HTML and CSS Reference
In-Depth Information
Update and test drive
Update your <source> elements like below, and give your page a test drive:
<video controls autoplay width="512" height="288" >
<source src="video/tweetsip.mp4" type='video/mp4; codecs="avc1.42E01E, mp4a.40.2"'>
<source src="video/tweetsip.webm" type='video/webm; codecs="vp8, vorbis"'>
<source src="video/tweetsip.ogv" type='video/ogg; codecs="theora, vorbis"'>
<p> Sorry, your browser doesn't support the video element </p>
The cod ecs for mp4 are more co mplicated th an the other two because
h.264 supports vari ous “profiles, ” different e ncodings for different
uses (lik e high bandw idth vs. low bandwidth). So, to get t hose right,
you'll ne ed to know more details about how yo ur video was encoded.
Most likely, your video will play as before, but you'll know that behind the scenes you're
helping the browser with the additional type and codec information. If and when you do
your own video encoding, you'll need to know more about the various options for the type
parameters to use in your source element. You can get a lot more information on type
parameters at
Q: Is there any hope of getting to one
container format or codec type in the
next few years? Isn't this why we have
A: There probably won't be one encoding
to rule them all anytime soon—as we said
earlier, this topic intersects with a whole host
of issues, including companies wanting to
control their own destiny in the video space
to a complex set of intellectual property
issues. The HTML5 standards committee
recognized this and decided not to specify
the video format in the HTML5 specification.
So, while in principle HTML5 supports (or is
at least agnostic to) all of these formats, it
is really up to the browser makers to decide
what they do and don't support.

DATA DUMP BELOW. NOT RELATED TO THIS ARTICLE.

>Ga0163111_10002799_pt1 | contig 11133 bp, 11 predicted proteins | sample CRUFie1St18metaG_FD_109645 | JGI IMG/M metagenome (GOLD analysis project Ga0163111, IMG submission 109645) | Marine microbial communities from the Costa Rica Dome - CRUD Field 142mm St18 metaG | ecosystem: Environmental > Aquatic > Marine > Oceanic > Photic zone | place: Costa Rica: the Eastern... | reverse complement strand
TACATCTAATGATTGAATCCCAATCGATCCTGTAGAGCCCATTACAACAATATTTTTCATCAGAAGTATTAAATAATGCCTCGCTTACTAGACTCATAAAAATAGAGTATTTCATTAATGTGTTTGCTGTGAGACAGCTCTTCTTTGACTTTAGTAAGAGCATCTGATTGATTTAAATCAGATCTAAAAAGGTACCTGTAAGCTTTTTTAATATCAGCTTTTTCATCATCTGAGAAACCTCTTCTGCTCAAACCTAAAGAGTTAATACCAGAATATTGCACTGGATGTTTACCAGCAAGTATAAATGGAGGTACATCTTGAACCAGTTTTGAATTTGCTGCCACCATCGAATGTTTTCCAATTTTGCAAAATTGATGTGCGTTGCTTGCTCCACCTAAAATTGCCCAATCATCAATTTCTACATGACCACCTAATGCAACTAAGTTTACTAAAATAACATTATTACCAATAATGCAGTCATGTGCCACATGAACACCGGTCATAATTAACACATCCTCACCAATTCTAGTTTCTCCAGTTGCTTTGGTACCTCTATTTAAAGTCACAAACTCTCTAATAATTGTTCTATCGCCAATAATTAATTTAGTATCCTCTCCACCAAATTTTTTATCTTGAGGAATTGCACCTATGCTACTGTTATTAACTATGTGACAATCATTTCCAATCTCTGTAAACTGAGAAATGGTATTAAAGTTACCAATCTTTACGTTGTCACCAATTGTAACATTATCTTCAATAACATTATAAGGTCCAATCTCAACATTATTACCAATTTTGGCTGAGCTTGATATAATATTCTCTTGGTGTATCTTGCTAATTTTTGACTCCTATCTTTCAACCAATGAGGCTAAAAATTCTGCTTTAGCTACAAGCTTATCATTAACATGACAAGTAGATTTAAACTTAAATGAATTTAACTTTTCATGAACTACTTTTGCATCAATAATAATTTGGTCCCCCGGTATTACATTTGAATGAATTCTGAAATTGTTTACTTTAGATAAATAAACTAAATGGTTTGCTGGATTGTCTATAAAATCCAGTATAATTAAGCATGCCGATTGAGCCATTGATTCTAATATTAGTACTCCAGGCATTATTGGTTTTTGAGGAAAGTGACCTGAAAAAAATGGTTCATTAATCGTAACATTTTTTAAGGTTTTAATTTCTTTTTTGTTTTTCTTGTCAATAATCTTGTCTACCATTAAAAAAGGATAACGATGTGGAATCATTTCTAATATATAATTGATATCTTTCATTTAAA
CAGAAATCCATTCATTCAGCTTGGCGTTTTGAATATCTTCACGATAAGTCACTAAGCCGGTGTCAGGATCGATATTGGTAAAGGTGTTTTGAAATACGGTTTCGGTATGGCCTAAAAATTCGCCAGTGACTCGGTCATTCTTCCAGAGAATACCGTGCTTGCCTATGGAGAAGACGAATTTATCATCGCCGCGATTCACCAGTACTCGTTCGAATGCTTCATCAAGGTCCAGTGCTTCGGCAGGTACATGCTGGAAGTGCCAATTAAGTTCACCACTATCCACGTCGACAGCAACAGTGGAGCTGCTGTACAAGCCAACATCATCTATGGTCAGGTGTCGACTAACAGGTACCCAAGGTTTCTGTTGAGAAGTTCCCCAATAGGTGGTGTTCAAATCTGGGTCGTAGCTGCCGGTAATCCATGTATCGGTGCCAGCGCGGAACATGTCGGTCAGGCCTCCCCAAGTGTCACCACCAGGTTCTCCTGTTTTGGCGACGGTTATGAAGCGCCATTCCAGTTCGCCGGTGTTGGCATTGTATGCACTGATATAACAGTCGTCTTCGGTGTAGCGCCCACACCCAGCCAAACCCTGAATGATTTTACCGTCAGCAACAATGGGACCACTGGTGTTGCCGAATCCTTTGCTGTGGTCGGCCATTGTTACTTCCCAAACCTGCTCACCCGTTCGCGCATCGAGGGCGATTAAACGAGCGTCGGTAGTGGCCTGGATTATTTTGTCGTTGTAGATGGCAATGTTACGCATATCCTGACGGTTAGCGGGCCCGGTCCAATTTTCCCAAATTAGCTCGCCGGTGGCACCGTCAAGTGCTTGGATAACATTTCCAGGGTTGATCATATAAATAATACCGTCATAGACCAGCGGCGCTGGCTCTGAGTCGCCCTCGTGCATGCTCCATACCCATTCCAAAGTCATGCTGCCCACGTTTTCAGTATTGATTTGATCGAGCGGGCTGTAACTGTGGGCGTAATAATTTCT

years as this is all sorted out. And, as always,
keep in mind what your audience needs and
make sure you're doing what you can to
support them.
Q: If I want to encode my own video,
where do I start?
A: There are a variety of video capture
and encoding programs out there, and which
one you choose is really going to depend
on what kind of video you're capturing and
how you want to use the end result. Entire
topics have been written on video encoding,
so be prepared to enter a world of all new
acronyms and technology. You can start
simple with programs like iMovie or Adobe
Premiere Elements, which include the ability
to encode your video for the Web. If you're
getting into serious video work with Final
Cut Pro or Adobe Premiere, these software
programs include their own production tools.
And, finally, if you are delivering your videos
from a content delivery network (CDN),
many CDN companies also offer encoding
services. So you've got a wide variety of
choices depending on your needs.
Q: Can I play my video back
A: That functionality hasn't yet been
standardized, although you'll find ways to do
it with some of the browsers if you search
the Web. Some of the browsers supply a
fullscreen control (for instance, on tablets)
that give the video element this capability.
Also note that once you've got a way to go
fullscreen, what you can do with the video,
other than basic playback, may be limited
for security reasons (just as it is with plug-in
video solutions today).
Keep an eye on this topic if video is
important to you; it will surely be an
interesting one to watch over the next few
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